Highway Robbery? Toll Roads Coming to Arizona
This is soon to be the scene on area highways.
There are few things in life more wilting than a blast of 115-degree air, like the one we get when we open the car window in mid-July. Now, thanks to Arizona Governor Jan Brewer, Phoenicians will get to experience that little joy far more frequently.
Monday, as part of bill-signapolooza '09, when the governor signed or vetoed more than 200 bills, Brewer enacted one that will allow the creation of toll roads in Arizona, which would force drivers to open their windows, endure a blast of hot desert air, and actually pay cash to use certain highways.
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The plan is an effort by the state to generate revenue and help ease the daily commute by basically saying to drivers: "Look, this really sucks, we know. Why not take the bus?"
"This isn't going to solve all of your problems," Leonard Gilroy, director of government reform for the Reason Foundation, a Los Angeles think tank, told The Arizona Republic in February of 2008. "It's going to apply to a slice of your transportation needs, largely in urban areas where you've got a lot of growth."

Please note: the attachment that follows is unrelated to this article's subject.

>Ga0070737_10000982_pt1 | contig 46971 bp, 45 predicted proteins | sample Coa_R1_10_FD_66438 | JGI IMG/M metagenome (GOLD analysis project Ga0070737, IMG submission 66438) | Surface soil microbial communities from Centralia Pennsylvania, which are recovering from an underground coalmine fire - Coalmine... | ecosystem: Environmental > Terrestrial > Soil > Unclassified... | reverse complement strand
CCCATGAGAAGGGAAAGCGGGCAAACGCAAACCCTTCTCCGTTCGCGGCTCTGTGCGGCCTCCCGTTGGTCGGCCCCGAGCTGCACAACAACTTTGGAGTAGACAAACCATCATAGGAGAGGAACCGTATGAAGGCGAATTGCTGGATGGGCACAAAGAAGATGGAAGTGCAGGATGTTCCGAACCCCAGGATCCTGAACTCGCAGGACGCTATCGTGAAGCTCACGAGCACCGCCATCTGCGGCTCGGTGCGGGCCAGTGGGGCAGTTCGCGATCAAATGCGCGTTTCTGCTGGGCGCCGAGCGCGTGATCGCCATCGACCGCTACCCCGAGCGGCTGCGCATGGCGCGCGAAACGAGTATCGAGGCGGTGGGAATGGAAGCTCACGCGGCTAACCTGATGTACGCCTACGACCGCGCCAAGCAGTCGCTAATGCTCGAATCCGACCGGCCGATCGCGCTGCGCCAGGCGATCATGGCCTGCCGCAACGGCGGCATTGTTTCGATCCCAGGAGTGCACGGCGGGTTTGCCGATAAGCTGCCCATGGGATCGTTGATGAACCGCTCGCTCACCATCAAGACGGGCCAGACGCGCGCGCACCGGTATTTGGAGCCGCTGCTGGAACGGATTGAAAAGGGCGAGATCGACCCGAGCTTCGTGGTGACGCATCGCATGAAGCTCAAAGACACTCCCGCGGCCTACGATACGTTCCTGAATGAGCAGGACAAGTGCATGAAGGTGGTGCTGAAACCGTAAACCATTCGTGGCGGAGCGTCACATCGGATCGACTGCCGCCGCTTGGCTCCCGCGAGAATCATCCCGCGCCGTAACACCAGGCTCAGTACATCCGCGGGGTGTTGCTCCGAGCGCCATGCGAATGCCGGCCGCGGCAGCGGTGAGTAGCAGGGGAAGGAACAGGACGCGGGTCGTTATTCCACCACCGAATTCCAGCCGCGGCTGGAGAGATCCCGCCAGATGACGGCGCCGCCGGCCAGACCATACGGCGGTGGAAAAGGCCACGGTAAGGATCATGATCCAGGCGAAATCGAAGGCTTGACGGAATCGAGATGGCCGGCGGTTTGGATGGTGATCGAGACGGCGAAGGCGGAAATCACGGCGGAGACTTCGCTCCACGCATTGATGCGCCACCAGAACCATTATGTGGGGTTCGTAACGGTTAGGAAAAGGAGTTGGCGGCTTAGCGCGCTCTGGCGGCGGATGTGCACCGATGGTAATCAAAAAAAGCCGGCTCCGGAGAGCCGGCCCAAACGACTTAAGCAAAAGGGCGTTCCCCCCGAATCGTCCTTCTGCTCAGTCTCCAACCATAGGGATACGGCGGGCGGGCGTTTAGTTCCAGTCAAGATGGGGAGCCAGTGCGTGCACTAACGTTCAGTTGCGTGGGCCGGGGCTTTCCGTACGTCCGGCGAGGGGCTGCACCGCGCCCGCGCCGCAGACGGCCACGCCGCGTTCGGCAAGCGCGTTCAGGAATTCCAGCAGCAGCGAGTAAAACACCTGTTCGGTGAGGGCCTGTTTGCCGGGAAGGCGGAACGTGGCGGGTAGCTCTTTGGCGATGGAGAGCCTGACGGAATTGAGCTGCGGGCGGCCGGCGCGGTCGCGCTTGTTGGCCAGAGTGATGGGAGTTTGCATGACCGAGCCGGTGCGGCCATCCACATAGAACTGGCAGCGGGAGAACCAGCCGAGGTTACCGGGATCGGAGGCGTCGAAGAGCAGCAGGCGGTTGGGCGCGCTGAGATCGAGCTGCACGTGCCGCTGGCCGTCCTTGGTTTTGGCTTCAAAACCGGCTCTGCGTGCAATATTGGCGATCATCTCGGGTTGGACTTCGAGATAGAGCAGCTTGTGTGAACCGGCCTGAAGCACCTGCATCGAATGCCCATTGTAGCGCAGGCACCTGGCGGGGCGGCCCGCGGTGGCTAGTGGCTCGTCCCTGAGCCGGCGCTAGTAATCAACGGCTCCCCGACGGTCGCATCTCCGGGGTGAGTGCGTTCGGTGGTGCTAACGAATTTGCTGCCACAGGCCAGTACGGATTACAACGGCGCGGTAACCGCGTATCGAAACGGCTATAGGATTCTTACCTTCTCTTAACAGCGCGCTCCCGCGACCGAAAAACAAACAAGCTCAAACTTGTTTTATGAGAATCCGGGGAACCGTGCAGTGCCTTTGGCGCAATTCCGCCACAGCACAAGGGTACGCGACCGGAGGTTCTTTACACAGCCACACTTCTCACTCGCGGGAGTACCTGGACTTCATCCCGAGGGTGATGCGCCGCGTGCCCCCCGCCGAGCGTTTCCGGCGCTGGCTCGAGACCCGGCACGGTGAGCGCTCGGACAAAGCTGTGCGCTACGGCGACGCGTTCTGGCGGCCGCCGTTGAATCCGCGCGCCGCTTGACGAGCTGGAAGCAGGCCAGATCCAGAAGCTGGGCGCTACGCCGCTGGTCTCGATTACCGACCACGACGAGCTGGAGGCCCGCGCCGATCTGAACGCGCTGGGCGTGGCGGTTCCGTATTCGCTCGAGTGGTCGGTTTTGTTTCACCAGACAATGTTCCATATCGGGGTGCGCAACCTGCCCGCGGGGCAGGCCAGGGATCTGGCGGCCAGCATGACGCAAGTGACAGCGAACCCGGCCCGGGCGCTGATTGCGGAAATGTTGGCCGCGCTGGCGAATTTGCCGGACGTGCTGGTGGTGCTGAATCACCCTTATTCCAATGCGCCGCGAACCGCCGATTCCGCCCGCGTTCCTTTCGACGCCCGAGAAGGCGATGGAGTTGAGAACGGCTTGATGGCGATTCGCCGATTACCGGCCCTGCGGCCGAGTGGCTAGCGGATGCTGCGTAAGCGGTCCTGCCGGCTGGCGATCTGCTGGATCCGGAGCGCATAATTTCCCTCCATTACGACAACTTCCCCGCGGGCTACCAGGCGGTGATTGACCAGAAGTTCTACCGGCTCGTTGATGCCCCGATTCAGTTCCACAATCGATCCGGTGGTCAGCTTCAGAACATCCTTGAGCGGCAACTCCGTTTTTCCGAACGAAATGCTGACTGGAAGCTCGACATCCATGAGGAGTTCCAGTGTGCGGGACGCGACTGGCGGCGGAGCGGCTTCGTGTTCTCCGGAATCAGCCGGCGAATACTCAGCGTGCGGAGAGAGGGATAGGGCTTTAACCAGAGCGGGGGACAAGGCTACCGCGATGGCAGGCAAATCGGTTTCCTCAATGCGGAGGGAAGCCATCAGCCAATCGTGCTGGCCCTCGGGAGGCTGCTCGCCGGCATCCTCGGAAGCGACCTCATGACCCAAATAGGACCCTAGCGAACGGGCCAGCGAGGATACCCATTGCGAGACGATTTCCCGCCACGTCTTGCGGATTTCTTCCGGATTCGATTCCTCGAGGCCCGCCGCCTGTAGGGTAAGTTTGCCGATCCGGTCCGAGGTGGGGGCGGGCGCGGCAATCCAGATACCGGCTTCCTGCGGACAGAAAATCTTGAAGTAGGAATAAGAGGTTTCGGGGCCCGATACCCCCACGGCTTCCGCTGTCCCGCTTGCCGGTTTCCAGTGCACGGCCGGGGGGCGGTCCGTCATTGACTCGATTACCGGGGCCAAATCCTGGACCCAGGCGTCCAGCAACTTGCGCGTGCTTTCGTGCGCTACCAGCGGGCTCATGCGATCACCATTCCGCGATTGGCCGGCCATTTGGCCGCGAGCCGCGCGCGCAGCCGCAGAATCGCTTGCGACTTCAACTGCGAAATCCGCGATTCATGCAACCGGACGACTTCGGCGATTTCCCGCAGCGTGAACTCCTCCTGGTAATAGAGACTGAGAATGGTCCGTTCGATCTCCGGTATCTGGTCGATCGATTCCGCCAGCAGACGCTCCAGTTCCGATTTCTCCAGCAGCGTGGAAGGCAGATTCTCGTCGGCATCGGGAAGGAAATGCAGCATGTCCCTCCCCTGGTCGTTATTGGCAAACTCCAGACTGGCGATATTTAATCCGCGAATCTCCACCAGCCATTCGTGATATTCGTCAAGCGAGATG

The plan would allow the state to lease the toll roads to private companies that advocates of the plan say can build roads faster than the government. The private companies would maintain the soon-to-be high-priced highways, which in theory would actually turn a profit, something government-,un roads typically don't do. Imagine that; private business doing things more efficiently than the government.
In 2006, the state of Indiana, while facing a $1.8-billion highway production shortage, used a similar system to solve its commuter crisis and leased a toll road to an Australian company for $3.8 billion. While financially it made sense, the plan came with mixed reviews from an irritated public.
If the citizens of Indiana were mad, just wait until the traffic-burdened motorists of Phoenix weigh in about longer-than-usual commutes that they now have to pay for. Yikes!
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